Then the split came, I knew there was no turning back. Most runners went left towards the half and a few of us went right towards the next 22 km's ahead. I hit the 21 km pad at 2:02 which meant I was 5:51 pace. There were a lot less runners at this point which meant there was more space for me run, but being a rookie marathoner, I wasn't quite sure if I was to push or save my legs for the later parts of the race. I decided to keep on with the pace that was comfortable. There were fewer people cheering until I entered the Beaches area where the crowds were awesome. There were people standing outside their homes and shops handing out water and fruit. I was so happy to get a banana from a little boy who was handing them out. This gave me an extra boost, but at this point I also realized I was in need of a potty right after I ran past one at 26km. I will in all future races take notes of where the toilets will be placed. I spent the next 4 kilometres looking for one and ended up using the one I had seen at kilometre 26 when I was looping around. I had not trained with a pit stop in mind, so this threw me for a bit of a loop.  I had been on pace with my 4:05 finish, but after the pit stop at 30km, I couldn't' seem to catch up. 


Around 39 km

I finally saw a friend cheering us on at at 36 km as I was entering a twisty, in and out, loop that looked like squiggly lines on the course map. It took us up and over the Don River and by the Don Valley off ramp where cars were backed up but cheerfully honking us runners. I saw my friend again around the 39 km mark where she was able to snap the picture. At this last loop where, we got to leave that crazy maze of running, I saw my run buddy. I had been looking for her throughout the course and was finally able to give her a high five and run on. I got to 40km at 3:57, I knew I wasn't going to get my 4:05 finish, but knew that my hubby and DD were going to be waiting near the finish line. I dug deep and pushed on.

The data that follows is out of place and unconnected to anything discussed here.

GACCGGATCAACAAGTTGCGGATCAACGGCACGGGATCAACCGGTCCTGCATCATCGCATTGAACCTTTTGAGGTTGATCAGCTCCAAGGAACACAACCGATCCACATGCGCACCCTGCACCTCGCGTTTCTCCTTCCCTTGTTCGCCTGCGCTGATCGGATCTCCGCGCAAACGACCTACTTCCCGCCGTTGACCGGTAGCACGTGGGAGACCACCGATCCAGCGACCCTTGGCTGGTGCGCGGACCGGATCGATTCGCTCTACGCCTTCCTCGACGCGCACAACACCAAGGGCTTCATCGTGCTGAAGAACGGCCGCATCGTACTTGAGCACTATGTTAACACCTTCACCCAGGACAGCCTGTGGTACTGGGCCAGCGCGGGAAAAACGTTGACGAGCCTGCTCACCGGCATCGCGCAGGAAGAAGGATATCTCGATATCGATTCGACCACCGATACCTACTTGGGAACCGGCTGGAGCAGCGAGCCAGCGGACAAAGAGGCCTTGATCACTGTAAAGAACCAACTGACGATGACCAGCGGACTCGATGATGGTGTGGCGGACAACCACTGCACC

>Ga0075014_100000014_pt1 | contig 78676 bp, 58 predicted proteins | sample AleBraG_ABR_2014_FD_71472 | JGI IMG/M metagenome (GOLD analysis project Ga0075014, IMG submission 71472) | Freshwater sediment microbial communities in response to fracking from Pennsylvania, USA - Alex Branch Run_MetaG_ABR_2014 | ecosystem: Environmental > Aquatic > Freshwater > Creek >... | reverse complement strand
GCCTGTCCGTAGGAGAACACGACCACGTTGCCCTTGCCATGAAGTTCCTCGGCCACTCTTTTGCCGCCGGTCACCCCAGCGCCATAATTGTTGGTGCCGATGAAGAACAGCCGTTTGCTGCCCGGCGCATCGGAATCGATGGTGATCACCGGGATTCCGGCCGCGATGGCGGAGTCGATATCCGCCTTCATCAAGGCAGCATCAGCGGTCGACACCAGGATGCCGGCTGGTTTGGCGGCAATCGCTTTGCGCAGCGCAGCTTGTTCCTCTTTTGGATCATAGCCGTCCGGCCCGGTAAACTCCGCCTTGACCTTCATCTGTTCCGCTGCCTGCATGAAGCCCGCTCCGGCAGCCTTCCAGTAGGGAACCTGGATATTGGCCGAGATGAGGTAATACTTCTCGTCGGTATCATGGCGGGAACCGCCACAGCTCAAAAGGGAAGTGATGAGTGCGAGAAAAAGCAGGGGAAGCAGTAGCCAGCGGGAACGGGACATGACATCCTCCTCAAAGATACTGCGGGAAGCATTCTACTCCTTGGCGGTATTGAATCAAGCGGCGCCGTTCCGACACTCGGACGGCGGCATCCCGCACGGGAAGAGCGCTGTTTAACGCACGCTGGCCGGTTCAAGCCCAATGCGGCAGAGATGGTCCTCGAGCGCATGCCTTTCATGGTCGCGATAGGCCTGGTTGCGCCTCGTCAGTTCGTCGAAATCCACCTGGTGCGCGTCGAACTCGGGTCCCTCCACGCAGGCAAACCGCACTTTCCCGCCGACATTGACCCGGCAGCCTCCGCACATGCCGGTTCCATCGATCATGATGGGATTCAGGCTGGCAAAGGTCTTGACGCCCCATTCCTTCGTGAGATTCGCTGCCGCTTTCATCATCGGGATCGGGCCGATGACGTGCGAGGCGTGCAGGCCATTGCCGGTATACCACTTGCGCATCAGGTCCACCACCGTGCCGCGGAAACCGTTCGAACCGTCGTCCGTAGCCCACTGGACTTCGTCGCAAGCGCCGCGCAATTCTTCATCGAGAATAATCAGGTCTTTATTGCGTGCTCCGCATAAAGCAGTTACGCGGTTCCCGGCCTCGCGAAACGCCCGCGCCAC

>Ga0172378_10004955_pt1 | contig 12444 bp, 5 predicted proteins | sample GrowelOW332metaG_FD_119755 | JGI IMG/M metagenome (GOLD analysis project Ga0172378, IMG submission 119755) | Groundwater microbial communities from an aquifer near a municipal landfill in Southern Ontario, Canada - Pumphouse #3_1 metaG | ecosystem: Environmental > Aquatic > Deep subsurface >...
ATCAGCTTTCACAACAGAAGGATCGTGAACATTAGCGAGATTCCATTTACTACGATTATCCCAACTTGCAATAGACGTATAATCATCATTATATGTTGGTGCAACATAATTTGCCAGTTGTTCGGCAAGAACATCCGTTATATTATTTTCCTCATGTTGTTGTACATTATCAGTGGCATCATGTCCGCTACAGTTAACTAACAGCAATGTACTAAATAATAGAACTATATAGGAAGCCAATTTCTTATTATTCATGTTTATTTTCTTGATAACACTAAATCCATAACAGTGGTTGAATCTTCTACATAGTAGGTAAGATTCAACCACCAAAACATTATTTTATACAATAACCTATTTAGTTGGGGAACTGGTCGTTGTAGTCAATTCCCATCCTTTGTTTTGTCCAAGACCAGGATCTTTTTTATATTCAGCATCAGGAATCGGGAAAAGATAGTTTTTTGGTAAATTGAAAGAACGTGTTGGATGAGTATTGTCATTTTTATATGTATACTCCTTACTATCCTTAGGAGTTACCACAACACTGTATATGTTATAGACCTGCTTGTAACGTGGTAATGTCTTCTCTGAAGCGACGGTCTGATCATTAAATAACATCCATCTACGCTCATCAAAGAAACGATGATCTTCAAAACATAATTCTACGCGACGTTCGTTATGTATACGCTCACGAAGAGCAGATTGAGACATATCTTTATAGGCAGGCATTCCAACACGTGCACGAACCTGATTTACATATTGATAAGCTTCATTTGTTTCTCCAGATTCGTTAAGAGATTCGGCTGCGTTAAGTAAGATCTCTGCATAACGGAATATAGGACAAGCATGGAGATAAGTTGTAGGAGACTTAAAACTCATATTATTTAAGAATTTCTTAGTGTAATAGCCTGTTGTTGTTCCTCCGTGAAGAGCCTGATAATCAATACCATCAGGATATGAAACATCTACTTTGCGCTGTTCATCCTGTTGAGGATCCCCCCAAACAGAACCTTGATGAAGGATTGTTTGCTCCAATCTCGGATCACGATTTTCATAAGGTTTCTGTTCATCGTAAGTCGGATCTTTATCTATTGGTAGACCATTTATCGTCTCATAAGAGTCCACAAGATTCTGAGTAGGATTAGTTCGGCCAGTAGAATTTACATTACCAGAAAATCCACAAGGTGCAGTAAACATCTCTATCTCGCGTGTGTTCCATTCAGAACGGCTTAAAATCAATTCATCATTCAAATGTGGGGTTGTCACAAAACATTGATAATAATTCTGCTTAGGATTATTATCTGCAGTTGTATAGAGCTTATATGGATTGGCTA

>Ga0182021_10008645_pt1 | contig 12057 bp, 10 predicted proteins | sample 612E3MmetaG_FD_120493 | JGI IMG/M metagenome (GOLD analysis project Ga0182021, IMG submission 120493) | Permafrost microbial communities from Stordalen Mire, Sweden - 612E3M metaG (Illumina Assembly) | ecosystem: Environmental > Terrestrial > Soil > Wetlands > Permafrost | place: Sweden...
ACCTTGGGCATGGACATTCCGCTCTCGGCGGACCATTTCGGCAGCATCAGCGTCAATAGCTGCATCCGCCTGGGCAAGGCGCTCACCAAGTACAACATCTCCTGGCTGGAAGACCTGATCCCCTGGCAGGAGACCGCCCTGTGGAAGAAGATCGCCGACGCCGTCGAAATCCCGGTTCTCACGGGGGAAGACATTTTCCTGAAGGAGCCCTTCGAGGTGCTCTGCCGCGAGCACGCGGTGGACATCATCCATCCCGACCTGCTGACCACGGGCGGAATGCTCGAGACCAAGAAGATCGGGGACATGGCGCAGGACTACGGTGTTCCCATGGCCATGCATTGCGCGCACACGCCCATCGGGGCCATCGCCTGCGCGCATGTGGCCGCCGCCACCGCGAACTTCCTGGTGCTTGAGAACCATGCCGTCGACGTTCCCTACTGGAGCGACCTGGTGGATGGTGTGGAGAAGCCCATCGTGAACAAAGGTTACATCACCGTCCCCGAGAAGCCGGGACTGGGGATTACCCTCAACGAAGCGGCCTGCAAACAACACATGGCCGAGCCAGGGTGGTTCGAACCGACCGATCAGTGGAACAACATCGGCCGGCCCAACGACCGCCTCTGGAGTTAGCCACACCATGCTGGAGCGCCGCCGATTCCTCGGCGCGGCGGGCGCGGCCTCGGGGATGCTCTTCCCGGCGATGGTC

My baby waiting
Seeing my family


Finish line















I finally saw my husband and daughter 400m from the finish. As you can see from the photo my husband took, I was SO relieved to see them there as well as see the finish line right ahead of me. I stopped for a quick kiss and hug and pushed as hard as I could for a strong finish. I crossed the finish line at 4:10:29. I was thrilled to see a good friend who had come down to see me finish just as I crossed the finish line. She snapped the photo below.



Finished!!
My "gold" medal

I had done it, I had just finished my first marathon. I was over the moon excited. We were give heat sheets and our medals, then entered a large exit area where we were given water, bagels, and yogurt. It was a bit difficult to get out of the finishing chute as you and to follow the crowd that filtered in Nathan's Phillips Square, where they had a large meeting area, bands and a few vendors. I quickly went to retrieve my bags and find my family. It was an amazing experience. I had a blast running this distance. This was a wonderful race and the course was beautiful. I highly recommend this race to anyone who is looking for a fun and flat course through Toronto.  


Celebrating with my family

Have you run a marathon ?

What gets you through the entire distance?

What are you post race rituals?





1 comment: